Arnold Kling  

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1. David Warsh offers a suggestion for the most prestigious female economist.

The answer is probably Carmen Reinhart, of the University of Maryland, when measured by citation counts, the yardstick commonly used to gauge professional fame.

Reminder that you can listen to a recording of Carmen in concert. Recommended. I heard it live and blogged on it. I don't recall seeing Warsh there (he lives in Boston, so no surprise). Nor did I see Robert J. Samuelson, whose op-ed today gets into Reinhart-Rogoff territory without mentioning them.

2. The New York Times asks four economists if the stimulus worked. In case you're interested in arguing from authority, the only genuine macroeconomist in the bunch is Mark Thoma.

My answer would have been "I don't know." This paper explains how I lost my macro religion.

It would appear that the great claim to fame of the stimulus is that it kept state and local governments from having to reduce spending. If you combine that with wage stickiness at the state and local level (that is, if you believe that they would cut jobs rather than cut pay for government workers), then the stimulus saved jobs. From a Recalculation perspective, one might ask whether those are the jobs that you would want to save.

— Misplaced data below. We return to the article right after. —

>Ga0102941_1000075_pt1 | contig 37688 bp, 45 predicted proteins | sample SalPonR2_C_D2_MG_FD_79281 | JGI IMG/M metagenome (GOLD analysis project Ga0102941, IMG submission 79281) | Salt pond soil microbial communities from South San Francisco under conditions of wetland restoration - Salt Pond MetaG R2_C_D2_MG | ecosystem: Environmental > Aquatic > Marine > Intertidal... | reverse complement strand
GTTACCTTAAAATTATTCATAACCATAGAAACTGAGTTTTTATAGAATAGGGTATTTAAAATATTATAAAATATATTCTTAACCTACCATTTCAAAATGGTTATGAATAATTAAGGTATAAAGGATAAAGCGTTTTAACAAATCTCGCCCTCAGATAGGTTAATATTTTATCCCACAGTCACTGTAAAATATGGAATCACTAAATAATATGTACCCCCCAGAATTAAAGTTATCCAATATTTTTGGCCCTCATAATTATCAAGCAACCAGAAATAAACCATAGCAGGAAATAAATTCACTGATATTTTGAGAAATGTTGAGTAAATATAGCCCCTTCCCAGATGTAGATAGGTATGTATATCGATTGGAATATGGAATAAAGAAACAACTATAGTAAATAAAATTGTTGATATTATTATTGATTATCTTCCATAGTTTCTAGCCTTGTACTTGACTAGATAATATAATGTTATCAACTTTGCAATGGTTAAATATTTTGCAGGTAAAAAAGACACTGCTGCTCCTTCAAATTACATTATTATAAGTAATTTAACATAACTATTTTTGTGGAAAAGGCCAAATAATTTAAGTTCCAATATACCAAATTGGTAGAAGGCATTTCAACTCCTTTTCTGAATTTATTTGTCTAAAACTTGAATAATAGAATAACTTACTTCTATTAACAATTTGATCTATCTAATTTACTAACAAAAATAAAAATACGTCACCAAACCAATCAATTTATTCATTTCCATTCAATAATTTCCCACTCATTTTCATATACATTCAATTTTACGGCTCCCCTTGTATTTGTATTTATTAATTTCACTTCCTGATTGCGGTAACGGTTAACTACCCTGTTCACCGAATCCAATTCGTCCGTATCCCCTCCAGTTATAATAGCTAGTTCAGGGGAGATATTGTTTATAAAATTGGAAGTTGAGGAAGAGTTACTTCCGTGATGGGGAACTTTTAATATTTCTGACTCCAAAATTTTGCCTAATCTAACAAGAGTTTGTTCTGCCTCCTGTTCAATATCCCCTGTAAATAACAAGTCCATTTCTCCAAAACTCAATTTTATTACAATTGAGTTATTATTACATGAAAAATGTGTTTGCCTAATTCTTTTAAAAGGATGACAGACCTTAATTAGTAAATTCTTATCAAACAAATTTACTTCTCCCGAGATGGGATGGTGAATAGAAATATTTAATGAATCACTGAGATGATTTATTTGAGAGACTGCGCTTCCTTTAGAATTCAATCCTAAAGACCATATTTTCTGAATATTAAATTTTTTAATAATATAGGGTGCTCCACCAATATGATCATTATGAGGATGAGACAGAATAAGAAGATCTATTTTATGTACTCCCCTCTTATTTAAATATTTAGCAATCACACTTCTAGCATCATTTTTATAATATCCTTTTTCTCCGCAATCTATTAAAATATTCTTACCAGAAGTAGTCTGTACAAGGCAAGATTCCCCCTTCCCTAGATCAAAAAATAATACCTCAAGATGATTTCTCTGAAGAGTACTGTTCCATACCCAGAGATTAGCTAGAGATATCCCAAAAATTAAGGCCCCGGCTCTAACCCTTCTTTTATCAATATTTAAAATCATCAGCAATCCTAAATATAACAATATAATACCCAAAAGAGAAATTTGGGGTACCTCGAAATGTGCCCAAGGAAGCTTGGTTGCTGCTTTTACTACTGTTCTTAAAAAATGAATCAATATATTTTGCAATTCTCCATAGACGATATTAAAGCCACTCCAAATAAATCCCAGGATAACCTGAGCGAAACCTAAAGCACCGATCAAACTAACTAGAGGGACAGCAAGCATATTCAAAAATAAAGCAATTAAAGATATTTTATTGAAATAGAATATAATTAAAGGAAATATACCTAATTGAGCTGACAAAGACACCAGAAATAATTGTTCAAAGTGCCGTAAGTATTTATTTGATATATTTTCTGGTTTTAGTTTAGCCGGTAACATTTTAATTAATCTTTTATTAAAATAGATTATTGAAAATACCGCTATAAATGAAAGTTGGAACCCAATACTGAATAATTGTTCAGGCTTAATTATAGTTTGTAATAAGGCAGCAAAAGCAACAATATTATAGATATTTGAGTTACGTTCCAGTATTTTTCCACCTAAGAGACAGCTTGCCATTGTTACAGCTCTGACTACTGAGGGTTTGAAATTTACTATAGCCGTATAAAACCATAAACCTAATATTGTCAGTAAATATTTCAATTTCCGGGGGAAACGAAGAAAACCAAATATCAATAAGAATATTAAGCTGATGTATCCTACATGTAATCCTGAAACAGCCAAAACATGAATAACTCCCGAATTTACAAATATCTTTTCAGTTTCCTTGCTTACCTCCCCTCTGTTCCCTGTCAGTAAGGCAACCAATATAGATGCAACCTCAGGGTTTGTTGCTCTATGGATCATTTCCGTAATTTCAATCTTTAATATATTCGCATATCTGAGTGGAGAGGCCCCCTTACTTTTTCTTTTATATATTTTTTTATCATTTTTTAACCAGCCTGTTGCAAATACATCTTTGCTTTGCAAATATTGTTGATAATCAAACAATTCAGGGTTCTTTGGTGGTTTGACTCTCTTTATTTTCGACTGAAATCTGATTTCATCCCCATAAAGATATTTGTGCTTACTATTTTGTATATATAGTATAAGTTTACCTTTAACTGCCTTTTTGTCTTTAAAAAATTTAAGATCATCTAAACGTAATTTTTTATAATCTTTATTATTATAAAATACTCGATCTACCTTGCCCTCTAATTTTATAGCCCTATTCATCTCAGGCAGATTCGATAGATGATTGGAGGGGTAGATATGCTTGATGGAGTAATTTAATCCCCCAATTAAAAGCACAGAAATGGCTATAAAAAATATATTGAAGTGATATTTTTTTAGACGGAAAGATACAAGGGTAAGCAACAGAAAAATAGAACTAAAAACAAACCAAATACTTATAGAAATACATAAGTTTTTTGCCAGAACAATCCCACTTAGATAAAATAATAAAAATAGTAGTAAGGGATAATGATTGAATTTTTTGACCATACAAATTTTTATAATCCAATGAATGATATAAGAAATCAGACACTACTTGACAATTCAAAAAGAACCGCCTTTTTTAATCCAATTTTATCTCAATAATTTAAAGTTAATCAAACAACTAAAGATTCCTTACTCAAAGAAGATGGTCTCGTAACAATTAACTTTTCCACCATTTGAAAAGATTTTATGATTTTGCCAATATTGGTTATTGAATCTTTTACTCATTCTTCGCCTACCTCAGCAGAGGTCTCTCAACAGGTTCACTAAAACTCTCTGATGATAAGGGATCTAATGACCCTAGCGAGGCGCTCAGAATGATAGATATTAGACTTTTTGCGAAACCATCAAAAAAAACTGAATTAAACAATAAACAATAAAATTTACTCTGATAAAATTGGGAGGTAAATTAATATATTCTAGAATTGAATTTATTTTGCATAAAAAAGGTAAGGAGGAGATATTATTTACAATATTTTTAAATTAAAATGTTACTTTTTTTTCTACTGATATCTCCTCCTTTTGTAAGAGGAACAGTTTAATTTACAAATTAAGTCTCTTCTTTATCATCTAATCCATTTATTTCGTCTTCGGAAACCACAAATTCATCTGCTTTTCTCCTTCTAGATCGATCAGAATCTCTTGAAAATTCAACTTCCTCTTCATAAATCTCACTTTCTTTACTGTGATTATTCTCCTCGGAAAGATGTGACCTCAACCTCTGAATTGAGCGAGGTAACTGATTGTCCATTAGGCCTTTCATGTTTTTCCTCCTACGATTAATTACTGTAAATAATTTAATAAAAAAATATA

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CATEGORIES: Macroeconomics

COMMENTS (3 to date)
Steve Sailer writes:

I never heard of her.

The only female economist I can recall achieving prominence since Joan Robinson is Deirdre McCloskey, who use to play football for Harvard, which maybe tells you something about women and economics.

Larry writes:

How do they calculate all this? Is a job "saved" if it lasts for a day? a month? a year? indefinitely? If I get a job for 3 months working on a bridge repair, is my job officially "created"?

And on the spending side, do they count only the money that went into people/company pockets each month, or do they count the value of contracts let (with cash flows that run over months/years?)

If they don't count cash flow and jobs on something like a monthly basis, I don't know how you could come to any meaningful impact statements.

If they do the accounting right, and if the stimulus is now at its monthly high-water mark, doesn't that mean that we have no chance of creating or saving millions of jobs, i.e., that the possibly fanciful 600k job number is basically all we're going to get?

Jeremy, Alabama writes:

Larry: Great idea! - the WH should publish "job-days saved or created". Every layoff deferred by a week would be 7 job-days saved.

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